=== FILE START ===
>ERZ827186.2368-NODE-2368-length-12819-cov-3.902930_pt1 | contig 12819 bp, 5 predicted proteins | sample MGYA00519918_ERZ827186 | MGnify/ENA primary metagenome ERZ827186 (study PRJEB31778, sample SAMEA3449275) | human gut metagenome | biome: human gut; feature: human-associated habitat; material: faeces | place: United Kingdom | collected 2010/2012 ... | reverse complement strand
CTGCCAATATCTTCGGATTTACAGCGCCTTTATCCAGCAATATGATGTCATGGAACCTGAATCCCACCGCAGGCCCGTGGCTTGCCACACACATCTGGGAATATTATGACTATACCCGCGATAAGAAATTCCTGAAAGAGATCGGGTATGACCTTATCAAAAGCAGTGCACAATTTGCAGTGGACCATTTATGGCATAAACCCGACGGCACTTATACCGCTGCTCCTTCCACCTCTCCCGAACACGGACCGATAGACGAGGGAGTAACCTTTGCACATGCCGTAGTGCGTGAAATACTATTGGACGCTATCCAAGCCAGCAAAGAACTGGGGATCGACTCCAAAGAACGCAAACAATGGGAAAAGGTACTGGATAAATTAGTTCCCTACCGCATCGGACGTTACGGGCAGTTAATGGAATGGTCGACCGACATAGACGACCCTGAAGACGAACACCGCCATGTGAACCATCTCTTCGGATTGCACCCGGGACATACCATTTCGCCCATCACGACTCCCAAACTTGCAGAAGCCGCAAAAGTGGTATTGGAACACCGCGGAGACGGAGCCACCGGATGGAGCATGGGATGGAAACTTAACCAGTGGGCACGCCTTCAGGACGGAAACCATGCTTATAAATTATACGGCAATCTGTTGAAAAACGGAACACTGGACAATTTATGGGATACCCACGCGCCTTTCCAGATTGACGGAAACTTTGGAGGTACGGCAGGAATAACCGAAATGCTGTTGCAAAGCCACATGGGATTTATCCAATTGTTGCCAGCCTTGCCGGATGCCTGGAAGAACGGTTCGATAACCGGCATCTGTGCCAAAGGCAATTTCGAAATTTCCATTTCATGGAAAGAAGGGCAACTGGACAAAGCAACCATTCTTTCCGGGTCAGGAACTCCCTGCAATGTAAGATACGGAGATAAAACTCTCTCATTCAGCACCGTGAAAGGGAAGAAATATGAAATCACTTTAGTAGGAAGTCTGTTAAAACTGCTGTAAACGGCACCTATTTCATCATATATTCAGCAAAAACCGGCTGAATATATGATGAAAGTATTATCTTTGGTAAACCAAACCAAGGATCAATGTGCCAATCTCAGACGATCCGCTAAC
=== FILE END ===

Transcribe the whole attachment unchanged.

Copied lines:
>ERZ827186.2368-NODE-2368-length-12819-cov-3.902930_pt1 | contig 12819 bp, 5 predicted proteins | sample MGYA00519918_ERZ827186 | MGnify/ENA primary metagenome ERZ827186 (study PRJEB31778, sample SAMEA3449275) | human gut metagenome | biome: human gut; feature: human-associated habitat; material: faeces | place: United Kingdom | collected 2010/2012 ... | reverse complement strand
CTGCCAATATCTTCGGATTTACAGCGCCTTTATCCAGCAATATGATGTCATGGAACCTGAATCCCACCGCAGGCCCGTGGCTTGCCACACACATCTGGGAATATTATGACTATACCCGCGATAAGAAATTCCTGAAAGAGATCGGGTATGACCTTATCAAAAGCAGTGCACAATTTGCAGTGGACCATTTATGGCATAAACCCGACGGCACTTATACCGCTGCTCCTTCCACCTCTCCCGAACACGGACCGATAGACGAGGGAGTAACCTTTGCACATGCCGTAGTGCGTGAAATACTATTGGACGCTATCCAAGCCAGCAAAGAACTGGGGATCGACTCCAAAGAACGCAAACAATGGGAAAAGGTACTGGATAAATTAGTTCCCTACCGCATCGGACGTTACGGGCAGTTAATGGAATGGTCGACCGACATAGACGACCCTGAAGACGAACACCGCCATGTGAACCATCTCTTCGGATTGCACCCGGGACATACCATTTCGCCCATCACGACTCCCAAACTTGCAGAAGCCGCAAAAGTGGTATTGGAACACCGCGGAGACGGAGCCACCGGATGGAGCATGGGATGGAAACTTAACCAGTGGGCACGCCTTCAGGACGGAAACCATGCTTATAAATTATACGGCAATCTGTTGAAAAACGGAACACTGGACAATTTATGGGATACCCACGCGCCTTTCCAGATTGACGGAAACTTTGGAGGTACGGCAGGAATAACCGAAATGCTGTTGCAAAGCCACATGGGATTTATCCAATTGTTGCCAGCCTTGCCGGATGCCTGGAAGAACGGTTCGATAACCGGCATCTGTGCCAAAGGCAATTTCGAAATTTCCATTTCATGGAAAGAAGGGCAACTGGACAAAGCAACCATTCTTTCCGGGTCAGGAACTCCCTGCAATGTAAGATACGGAGATAAAACTCTCTCATTCAGCACCGTGAAAGGGAAGAAATATGAAATCACTTTAGTAGGAAGTCTGTTAAAACTGCTGTAAACGGCACCTATTTCATCATATATTCAGCAAAAACCGGCTGAATATATGATGAAAGTATTATCTTTGGTAAACCAAACCAAGGATCAATGTGCCAATCTCAGACGATCCGCTAAC